Cryptocurrency is increasingly used in drug and human trafficking

Cryptocurrency: everyone talks about it.

From Dogecoin to Bitcoin, investors are using it to expand their portfolios. And platforms like Coinbase create debit cards that let you use as cash.

But that’s just the surface of how money is spent. Dig deeper into the web and you will find darker uses.

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Gretta Goodwin, Director of the Homeland Security and Justice Team at the Government Accountability Office, analyzes the issues surrounding law enforcement in the digital space.

“We found that the equipment was used to facilitate or engage in online drug trafficking and online sex trafficking,” she said.

Goodwin’s team is focused on cryptocurrency and law enforcement’s ability and readiness to track and arrest criminals.

“Virtual currencies may not have been used to pay for the sex trade itself, but they may have been used to pay for the platforms or the placement of the ads,” she continued. “For drug trafficking, we found that it was used as a form of payment. The anonymizing nature of these virtual currencies is such that secrecy and confidentiality are maintained and therefore you can trade with these currencies and no one ever has a good idea of ​​who you are.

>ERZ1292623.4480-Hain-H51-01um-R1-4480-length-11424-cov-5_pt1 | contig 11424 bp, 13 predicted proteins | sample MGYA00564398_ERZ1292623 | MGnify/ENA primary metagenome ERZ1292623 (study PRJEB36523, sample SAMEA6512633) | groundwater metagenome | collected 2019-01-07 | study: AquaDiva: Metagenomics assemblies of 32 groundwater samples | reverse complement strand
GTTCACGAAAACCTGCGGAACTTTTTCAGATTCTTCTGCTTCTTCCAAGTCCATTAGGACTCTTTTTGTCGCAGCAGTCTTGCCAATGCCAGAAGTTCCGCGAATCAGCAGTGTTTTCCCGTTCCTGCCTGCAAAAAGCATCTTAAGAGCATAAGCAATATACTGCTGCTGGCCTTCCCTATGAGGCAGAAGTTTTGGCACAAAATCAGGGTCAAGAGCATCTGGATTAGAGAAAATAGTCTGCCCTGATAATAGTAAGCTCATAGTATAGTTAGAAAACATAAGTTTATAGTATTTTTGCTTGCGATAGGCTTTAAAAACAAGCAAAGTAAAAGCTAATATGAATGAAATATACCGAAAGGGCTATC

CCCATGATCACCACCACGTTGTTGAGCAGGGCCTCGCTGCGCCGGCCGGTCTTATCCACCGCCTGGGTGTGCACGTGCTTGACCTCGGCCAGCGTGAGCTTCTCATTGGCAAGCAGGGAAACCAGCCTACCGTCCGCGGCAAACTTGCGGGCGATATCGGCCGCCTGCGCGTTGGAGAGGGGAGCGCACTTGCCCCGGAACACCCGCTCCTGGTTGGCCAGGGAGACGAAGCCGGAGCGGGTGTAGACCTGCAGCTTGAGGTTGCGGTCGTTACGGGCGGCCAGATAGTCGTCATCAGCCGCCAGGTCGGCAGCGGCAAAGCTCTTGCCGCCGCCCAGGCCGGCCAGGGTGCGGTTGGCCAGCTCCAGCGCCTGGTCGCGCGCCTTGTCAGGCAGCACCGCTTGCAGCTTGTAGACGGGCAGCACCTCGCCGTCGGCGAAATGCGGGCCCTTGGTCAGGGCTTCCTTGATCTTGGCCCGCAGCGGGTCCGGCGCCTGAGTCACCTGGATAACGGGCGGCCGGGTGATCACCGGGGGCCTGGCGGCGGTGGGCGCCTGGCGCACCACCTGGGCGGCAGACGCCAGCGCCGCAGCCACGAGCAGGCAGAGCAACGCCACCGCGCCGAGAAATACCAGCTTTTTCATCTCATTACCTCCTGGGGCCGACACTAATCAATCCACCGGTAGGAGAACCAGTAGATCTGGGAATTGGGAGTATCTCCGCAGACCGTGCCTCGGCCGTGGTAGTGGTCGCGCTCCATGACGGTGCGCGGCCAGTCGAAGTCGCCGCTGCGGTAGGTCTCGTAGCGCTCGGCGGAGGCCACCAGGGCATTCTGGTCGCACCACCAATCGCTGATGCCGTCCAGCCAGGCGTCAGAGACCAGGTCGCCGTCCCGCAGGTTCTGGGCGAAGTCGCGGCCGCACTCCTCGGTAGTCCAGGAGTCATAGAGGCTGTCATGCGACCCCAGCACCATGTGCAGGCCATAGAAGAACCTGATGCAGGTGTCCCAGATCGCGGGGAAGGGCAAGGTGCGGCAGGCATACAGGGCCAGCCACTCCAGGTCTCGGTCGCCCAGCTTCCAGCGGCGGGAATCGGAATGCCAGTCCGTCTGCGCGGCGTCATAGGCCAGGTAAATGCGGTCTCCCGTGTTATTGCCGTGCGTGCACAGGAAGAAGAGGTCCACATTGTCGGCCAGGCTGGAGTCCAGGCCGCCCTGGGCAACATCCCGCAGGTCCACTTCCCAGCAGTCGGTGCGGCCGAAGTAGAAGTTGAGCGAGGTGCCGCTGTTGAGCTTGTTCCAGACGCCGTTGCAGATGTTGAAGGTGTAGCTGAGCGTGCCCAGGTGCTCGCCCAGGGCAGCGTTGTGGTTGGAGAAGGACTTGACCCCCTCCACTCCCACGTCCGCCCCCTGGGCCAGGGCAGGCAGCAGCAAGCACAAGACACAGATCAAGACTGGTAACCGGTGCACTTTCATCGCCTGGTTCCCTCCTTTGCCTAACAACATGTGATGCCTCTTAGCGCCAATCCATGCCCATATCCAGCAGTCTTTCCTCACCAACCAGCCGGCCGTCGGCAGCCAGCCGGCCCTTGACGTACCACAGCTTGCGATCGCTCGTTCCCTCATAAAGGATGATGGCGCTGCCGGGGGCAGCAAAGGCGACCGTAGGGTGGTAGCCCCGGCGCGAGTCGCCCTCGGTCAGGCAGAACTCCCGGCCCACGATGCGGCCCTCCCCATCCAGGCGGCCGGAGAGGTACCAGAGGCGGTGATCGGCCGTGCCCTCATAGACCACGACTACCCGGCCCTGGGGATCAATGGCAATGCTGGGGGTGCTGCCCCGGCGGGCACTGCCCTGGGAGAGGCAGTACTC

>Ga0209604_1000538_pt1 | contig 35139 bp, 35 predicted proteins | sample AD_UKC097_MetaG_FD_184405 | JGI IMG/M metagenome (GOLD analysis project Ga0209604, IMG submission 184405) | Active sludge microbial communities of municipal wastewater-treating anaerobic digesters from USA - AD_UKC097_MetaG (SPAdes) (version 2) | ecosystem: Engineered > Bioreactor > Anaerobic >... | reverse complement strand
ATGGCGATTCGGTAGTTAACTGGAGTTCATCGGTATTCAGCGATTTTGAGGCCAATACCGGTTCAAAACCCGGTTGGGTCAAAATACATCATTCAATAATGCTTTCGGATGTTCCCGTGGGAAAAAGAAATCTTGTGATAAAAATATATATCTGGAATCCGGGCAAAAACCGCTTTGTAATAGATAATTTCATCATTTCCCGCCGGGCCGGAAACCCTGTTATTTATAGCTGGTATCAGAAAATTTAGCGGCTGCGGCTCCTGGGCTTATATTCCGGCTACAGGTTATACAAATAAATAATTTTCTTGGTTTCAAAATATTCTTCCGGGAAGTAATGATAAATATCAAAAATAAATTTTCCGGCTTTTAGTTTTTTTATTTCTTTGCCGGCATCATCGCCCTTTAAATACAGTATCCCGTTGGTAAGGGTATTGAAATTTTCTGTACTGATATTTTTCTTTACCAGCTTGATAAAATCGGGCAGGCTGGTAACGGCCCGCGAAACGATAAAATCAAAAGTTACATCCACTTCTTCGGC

Goodwin’s team worked with a number of agencies, including the Department of Justice and the Postal Inspectorate, to identify who uses crypto criminals.

“They told us about how drug cartels and transnational criminal organizations are increasingly using virtual currencies because of their perceived anonymity and because it is a more effective method of redirecting money to across international borders,” she said. “When we looked at suspicious activity reports for the period 2017-2020, and we looked to see how often virtual currency appeared in these reports. These deposits quadrupled during this period. So we know that virtual currency is increasingly being used for to engage in this type of activity.

No more big money bags and drops. Criminals can now use a kiosk – a machine similar to an ATM – to transfer large sums of money with ease and anonymity. And using a terminal is not a suspicious act.

“Virtual currencies are not illegal,” Goodwin continued. “So if you’m in a booth, no one really knows what you’re doing at that booth. It’s just hard to follow.

Kiosks must be registered with the Financial Crimes Enforcement Network, but their location must not be disclosed.

“One of the recommendations we came up with was that the agency be more aware of the location of these kiosks, which would help law enforcement better understand where these transactions could take place,” Goodwin said. . “Physical addresses can improve the information that law enforcement does not need to identify the source of these transactions.”

Identifying sources is the key to cracking down on illegal cryptographic activity.

“If they don’t have the data, they can’t effectively target their resources,” Goodwin said. “Federal agencies have taken steps to combat the illicit use of virtual currencies in human and drug trafficking … but they still face significant challenges.”

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